Meyer Burger is a leading global technology company where discovering the unexplored, developing new technologies and improving tried and tested products and processes are the drivers of our customer-focused culture of innovation. Here you will find a selection of technical white papers which provide you in-depth insight into our solutions and technologies.

Cell and module design from the LCOE perspective

As the share of PV in the energy mix increases, it is logical to compare electricity generation by PV and other energy sources. A common method is to calculate the energy price by means of the levelized cost of electricity (LCOE): this allows different technologies to be compared on the basis of a standardized calculation, both within PV and with other sources of energy generation.

In this paper the PV-module-related technological criteria that have a positive impact on the LCOE calculation are derived. The sensitivities of these criteria are then examined, and the basis for the choice of wafer, cell and module technologies is established with a view to achieving the lowest LCOE values.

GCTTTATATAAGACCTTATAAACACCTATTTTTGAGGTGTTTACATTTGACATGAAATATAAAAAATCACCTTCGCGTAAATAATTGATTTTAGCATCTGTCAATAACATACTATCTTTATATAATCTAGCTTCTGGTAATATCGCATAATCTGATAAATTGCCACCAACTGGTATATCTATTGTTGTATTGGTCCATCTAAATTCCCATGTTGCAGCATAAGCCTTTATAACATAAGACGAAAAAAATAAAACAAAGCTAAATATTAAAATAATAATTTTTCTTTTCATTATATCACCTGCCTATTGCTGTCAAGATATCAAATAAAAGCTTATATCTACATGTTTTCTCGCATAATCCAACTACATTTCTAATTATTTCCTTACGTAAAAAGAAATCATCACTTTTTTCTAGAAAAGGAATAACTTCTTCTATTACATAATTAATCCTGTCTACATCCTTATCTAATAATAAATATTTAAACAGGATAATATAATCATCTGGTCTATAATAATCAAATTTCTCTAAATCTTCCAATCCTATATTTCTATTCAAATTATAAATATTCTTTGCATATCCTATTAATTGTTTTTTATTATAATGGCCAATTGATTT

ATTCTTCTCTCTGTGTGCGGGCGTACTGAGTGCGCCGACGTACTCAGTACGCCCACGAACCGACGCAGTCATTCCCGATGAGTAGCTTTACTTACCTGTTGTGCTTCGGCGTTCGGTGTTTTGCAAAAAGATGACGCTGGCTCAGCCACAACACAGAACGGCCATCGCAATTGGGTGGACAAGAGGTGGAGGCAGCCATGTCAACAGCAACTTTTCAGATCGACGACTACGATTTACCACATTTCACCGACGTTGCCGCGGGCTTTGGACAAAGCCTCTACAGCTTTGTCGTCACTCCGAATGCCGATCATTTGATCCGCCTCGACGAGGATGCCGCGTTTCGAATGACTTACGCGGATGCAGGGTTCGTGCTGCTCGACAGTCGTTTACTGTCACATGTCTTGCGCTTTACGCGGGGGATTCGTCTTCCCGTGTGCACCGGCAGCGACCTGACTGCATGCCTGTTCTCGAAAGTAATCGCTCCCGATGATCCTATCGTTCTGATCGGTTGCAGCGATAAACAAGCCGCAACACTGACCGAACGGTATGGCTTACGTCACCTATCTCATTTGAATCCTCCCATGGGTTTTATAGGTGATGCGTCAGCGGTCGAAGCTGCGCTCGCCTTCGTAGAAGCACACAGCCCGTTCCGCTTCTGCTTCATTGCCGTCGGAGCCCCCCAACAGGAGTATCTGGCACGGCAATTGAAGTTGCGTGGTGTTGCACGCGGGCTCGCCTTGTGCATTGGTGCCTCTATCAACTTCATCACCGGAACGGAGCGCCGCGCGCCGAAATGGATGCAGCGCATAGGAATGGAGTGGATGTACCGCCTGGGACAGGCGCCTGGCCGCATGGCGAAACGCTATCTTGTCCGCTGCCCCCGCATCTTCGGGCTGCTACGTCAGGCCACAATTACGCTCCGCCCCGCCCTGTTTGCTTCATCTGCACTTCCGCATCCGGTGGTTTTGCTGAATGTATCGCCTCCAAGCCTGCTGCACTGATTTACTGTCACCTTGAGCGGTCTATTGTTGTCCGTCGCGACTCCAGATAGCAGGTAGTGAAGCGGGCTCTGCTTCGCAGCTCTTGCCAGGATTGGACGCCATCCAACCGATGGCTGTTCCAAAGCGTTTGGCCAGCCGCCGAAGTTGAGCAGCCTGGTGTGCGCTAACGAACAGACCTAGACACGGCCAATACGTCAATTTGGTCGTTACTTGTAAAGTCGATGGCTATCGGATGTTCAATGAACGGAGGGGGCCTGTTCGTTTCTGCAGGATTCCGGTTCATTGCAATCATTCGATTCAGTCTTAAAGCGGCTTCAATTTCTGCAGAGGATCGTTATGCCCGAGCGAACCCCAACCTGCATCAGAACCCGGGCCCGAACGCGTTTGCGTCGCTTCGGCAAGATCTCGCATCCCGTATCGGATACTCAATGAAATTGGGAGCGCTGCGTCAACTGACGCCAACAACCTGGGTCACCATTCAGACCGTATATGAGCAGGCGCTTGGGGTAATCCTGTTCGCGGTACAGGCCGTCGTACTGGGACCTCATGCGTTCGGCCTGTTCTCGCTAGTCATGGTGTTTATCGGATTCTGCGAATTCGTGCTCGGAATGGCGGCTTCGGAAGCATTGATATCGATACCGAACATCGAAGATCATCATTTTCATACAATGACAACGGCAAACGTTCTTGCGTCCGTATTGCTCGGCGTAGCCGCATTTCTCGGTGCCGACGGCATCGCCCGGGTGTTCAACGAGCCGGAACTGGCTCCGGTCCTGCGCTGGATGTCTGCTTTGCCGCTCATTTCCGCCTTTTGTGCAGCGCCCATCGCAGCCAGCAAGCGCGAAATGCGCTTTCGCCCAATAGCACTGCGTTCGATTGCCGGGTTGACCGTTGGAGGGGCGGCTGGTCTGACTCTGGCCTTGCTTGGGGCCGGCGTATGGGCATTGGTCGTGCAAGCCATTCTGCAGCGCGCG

Highly flexible coating system for the PV industry

For many years plasma-enhanced chemical vapour deposition (PECVD) technology has been an indispensable part of PV development. In addition to the deposition of a PECVD silicon nitride layer as an anti-reflective coating (ARC) on the front of a solar cell, the passivation of the rear surface by PECVD for the passivated emitter and rear cell (PERC) concept is growing in popularity.

Roth&Rau’s multiple application inline MAiA platform was conceived for industrial-scale applications of this type as well as for R&D purposes, and is demonstrating outstanding results in these areas. Thanks to the modular design and process flexibility of the new MAiA 2.x machine generation, additional application areas are being opened up, such as plasma-based texturing of wafer surfaces and coating deposition for the manufacture of heterojunction (HJT) solar cells.

As well as for the amorphous silicon layers needed for this purpose, just a few nanometres thick, the new MAiA platform can also be used for transparent conductive oxide (TCO) coatings by means of a conversion to a physical vapour deposition (PVD) sputtering unit.